So. Maybe you feel more at ease than surface dwellers do thieving in the graveyard, and you think, whose old phalanges will I use to type today? You dig up Ginsberg, you dig up Bataille, Nabokov, Kerouac, Ferlinghetti, Paul Bowles, but Jane Bowles is in the reader, too, and even though you’re a 17-year-old cockroach, you’re not stupid. Plath left you a trail of bones, and Anais Nin’s an easy find. There’s a whole anthology of Russian poets including Marina Tsvetaeva, Anna Akhmatova, Bella Akhmadulina. It’s okay if some of these people are still alive at the time. Better, even! Take a souvenir, swipe yourself a reliquary. You’re not an idiot. You read LeRoi Jones, Jean Toomer, Gwendolyn Brooks. This is all before college, even. Then you build yourself a bone suit and hop inside, and this is how you learn to become a writer. You take apart your bone suit. You make bone soup. You deflect your nasty professor with a bone when he tells you your prose is boring. You make yourself a second spine of other writers’ bones. You wear a bone crown and jam bones in your ears when people say dismissive things about you.

(continue reading…)

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The trouble with rationalizing the numbers trouble. A logic problem.

by on Jun.18, 2011

I’m not commenting on the numbers themselves, which are pukeworthy, or the gazillion hours I’ve spent counting things (an expensive–if you believe my time is worth anything–and dispiriting process). I’m developing, eep!,  a very Twisty Faster reaction to the topic. If you don’t know the numbers are skewed, if you don’t understand what the skew means, it really isn’t my job to pluck your head up out of the sand and spoon feed you seventeen books of feminist theory. Except for when it is. I’m an assistant professor of gender and women’s studies. And: I love my job. I love my students. I don’t actually have to do any plucking or spooning. They’re inquisitive and analytical. This is Wyoming; they come in with tough questions. They come to class often with little experience of the discipline, little professional experience of any sort. They haven’t much been out in the adult world of careers, promotions, raises, cocktail parties, parental leave, aging, etc. They haven’t much been out in the world. So, when it’s a surprise to them that the wage gap exists and that our state has one of the nation’s most glaring gaps (the worst if you don’t discount the mining industry), or that even in the 25 top paying fields for women, fellas make more, or that the publishing ratios fall around 70/30 men/women, I’m excited to talk about how and why. I appreciate that men and women students alike find this unfair and weird and I never feel like jumping up on the table and yelling WHY IS THIS NEWS TO YOU? WHERE HAVE YOU BEEN? LIVING IN SOME SORT OF PROTECTIVE PATRIARCHY CAVE? Because really, they’ve been very busy becoming the adults who will soon have to go out into the mess we’ve made for them.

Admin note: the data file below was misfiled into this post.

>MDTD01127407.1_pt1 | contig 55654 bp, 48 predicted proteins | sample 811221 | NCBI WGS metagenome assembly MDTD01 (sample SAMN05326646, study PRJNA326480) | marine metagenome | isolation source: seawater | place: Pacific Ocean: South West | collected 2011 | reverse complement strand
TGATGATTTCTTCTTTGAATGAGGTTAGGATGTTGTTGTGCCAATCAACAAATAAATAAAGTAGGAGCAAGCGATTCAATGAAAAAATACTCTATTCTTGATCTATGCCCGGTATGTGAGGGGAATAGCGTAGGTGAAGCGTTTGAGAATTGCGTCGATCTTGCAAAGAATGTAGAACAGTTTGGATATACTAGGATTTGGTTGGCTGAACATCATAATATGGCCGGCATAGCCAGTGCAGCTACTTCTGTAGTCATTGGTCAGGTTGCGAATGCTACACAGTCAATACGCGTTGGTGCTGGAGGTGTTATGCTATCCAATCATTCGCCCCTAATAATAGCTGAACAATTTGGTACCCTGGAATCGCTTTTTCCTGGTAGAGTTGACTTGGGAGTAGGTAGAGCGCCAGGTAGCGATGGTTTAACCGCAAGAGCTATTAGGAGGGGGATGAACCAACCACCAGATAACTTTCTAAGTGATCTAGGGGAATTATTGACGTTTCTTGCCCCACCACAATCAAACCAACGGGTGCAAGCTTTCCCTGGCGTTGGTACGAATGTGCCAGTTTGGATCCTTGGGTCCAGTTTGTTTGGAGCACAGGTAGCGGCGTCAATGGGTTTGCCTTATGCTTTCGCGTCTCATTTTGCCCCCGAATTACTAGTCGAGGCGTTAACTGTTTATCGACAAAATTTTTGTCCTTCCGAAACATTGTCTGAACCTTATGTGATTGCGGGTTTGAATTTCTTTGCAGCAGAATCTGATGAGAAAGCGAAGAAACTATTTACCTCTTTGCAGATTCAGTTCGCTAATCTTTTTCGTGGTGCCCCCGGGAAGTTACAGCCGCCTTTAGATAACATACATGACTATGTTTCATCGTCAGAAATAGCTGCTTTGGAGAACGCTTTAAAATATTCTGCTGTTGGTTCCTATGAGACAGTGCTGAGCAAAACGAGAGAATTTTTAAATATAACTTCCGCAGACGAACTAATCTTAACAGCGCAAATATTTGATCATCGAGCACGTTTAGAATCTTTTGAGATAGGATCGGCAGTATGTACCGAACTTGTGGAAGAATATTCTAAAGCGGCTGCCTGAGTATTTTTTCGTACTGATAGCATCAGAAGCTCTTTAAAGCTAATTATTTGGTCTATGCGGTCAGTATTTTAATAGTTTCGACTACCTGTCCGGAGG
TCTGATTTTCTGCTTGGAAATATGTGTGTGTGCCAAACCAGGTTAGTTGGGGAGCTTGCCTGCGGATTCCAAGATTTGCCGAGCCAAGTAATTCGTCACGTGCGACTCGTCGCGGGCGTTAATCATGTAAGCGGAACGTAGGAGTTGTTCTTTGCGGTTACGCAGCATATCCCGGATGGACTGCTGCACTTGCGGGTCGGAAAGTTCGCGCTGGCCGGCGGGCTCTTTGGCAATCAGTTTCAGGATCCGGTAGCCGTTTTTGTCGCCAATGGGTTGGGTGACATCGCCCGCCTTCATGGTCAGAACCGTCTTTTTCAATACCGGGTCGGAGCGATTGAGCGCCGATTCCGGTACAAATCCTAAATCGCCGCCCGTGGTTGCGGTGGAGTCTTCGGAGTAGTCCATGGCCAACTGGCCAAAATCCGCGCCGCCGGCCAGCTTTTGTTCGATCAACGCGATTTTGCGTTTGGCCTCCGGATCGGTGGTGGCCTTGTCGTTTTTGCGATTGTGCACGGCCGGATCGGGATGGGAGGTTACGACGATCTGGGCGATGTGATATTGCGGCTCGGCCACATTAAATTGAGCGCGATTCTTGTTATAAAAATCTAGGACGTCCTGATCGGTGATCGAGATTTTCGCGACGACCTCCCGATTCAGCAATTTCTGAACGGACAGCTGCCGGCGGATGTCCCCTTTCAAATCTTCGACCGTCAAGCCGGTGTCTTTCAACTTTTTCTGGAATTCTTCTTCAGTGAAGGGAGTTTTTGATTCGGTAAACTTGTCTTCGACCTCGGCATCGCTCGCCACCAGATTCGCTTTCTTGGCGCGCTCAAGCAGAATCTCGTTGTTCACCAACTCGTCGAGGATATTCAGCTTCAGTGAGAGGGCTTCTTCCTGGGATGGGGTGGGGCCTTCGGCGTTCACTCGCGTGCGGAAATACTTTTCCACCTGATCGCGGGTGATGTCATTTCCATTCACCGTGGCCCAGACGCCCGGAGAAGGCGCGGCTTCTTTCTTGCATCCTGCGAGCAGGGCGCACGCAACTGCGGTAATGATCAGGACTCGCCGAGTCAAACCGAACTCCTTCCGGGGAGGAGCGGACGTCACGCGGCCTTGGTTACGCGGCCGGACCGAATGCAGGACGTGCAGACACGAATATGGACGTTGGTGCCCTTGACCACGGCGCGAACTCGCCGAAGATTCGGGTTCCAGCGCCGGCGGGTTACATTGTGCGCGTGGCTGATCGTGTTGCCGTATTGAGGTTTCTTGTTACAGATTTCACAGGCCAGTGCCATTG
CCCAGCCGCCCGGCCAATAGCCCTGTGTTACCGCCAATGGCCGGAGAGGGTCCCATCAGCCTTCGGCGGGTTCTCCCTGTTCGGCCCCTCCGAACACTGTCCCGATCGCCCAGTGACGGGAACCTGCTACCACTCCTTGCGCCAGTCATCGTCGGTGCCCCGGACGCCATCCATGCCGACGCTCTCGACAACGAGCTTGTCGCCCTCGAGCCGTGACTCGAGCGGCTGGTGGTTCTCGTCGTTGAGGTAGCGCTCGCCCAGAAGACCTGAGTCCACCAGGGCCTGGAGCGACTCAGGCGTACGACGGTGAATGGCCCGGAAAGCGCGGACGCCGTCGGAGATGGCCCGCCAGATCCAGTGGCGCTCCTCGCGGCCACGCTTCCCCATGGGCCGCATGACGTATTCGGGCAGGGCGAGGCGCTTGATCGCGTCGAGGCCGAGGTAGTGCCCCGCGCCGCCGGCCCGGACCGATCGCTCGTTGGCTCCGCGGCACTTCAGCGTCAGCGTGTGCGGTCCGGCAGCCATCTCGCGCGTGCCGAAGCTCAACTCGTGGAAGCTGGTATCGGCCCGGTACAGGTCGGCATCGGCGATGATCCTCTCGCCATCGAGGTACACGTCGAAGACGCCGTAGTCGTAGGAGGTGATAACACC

[Update: VIDA’s 2011 Count can now be found here.]

The adults who have been out in the professional world awhile now, I hold to a different standard, though. I hold my literary colleagues to especially high standards–I can’t help it! They’re very smart! To these folks, I don’t feel inclined to explain the numbers or prove the numbers or even provide very many more numbers. Blargh. I do, however, need to say something about a logical fallacy that people inevitably employ to rationalize our literary numbers trouble. (If you’re curious about who said what when/where/how, please, visit a fine selection of the responses here.)